The Church of God
(La Iglesia de Dios)

The Julian Calendar for 30 AD - By: Don Roth

THE JULIAN CALENDAR FOR 30 AD                                                                              February 26, 2020


Which calendar is more accurate for 30 AD? Is it the Gregorian or the Julian?


Please consider the following example of a train station. In the station there is an old clock that no one bothers to clean.  As a result of not being cleaned it is losing time, and at this point it is five hours slow.


At this location of the train station there is a small group of people who set their watches according to the old clock.  Another group sets theirs by the the station master’s clock which is set at the correct time.  A train is scheduled to arrive at 10 o’clock according to the time shown on the station master’s clock.


Those waiting hear the train coming.  Those using the inaccurate time say that the train came in at 5 o’clock, but the station master has the correct time of 10 o’clock. Mr. Coulter and any others who did the Jewish calendar you are referring to are repeating the time the first group used.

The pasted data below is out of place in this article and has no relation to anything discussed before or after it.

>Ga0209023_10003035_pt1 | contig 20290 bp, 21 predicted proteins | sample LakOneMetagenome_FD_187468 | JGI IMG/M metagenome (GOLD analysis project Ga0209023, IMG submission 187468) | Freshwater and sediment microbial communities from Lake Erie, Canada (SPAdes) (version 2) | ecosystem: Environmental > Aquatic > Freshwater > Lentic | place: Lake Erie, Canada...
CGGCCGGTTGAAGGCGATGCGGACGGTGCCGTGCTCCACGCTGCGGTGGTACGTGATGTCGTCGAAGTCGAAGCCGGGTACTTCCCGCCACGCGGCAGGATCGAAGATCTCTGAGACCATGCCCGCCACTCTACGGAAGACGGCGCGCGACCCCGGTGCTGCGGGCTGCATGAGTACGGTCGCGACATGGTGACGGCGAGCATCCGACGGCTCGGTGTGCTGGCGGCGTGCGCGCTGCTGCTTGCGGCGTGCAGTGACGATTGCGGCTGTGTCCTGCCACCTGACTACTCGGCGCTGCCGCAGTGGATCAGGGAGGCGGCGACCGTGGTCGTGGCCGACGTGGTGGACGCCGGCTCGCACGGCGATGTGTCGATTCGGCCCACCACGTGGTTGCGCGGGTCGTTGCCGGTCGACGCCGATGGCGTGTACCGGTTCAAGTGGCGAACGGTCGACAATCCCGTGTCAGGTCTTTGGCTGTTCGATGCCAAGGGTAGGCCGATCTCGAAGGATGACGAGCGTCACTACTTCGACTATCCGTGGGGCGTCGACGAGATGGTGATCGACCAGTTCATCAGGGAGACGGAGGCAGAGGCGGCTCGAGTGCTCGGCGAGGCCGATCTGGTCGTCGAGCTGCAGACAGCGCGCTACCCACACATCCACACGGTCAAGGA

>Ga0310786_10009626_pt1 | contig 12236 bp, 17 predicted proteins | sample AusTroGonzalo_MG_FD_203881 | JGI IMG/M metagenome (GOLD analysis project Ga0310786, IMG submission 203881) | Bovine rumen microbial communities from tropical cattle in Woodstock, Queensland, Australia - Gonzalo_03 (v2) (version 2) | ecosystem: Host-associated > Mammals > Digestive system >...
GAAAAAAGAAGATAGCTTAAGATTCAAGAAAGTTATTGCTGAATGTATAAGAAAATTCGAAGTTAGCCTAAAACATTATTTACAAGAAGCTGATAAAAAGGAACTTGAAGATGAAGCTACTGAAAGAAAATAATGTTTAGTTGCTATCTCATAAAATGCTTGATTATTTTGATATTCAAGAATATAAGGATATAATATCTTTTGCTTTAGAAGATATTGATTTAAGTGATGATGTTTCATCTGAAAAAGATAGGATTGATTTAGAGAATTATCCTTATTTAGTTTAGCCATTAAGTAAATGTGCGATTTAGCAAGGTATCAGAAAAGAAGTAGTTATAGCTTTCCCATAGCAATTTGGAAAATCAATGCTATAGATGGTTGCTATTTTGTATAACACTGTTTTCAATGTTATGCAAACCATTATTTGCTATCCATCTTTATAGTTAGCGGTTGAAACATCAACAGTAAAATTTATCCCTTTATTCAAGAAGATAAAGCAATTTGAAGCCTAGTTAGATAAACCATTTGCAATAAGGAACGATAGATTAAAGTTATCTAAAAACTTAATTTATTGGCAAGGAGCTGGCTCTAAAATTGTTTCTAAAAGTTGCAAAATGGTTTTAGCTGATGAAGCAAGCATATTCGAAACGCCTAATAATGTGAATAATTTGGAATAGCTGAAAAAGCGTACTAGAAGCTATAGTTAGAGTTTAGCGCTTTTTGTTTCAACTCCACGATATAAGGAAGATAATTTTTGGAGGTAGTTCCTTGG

As has been pointed out the Julian calendar was in effect for 1,627 years, and because it uses a 365 day year, being .2442 of a day short of the actual year, accumulating the error 1627 years times .2442, or 394 days.  As recorded, Pope Gregory only had to make a 10 day correction, which meant that the Julian calendar had many corrections made during the 1627 years. Using the Julian dates builds errors into the system being used, unless you have an accurate account of when each change occured.   


Biblical chronologists do not use the Julian calendar when doing Bible timelines.  They use BC Gregorian dates because of the accuracy, and this is exactly what is used in the Calendar Generator found at    


Mr. Coulter and a few others are recording what that clock inside the station shows – a difference of 5.  They accurately report what the clock shows; it is just that the clock they are using has the wrong time.


Though you may accurately report what the people of that time were using does not make what they were using correct. The Julian calendar had many accumulated flaws which are acknowledged by Bible chronologists.


As pointed out earlier, their calculations were not accurate.  It is agreed that the Gregorian calendar is the accurate calendar, so the date for 30 AD should be April 10th - not April 5th.



Don Roth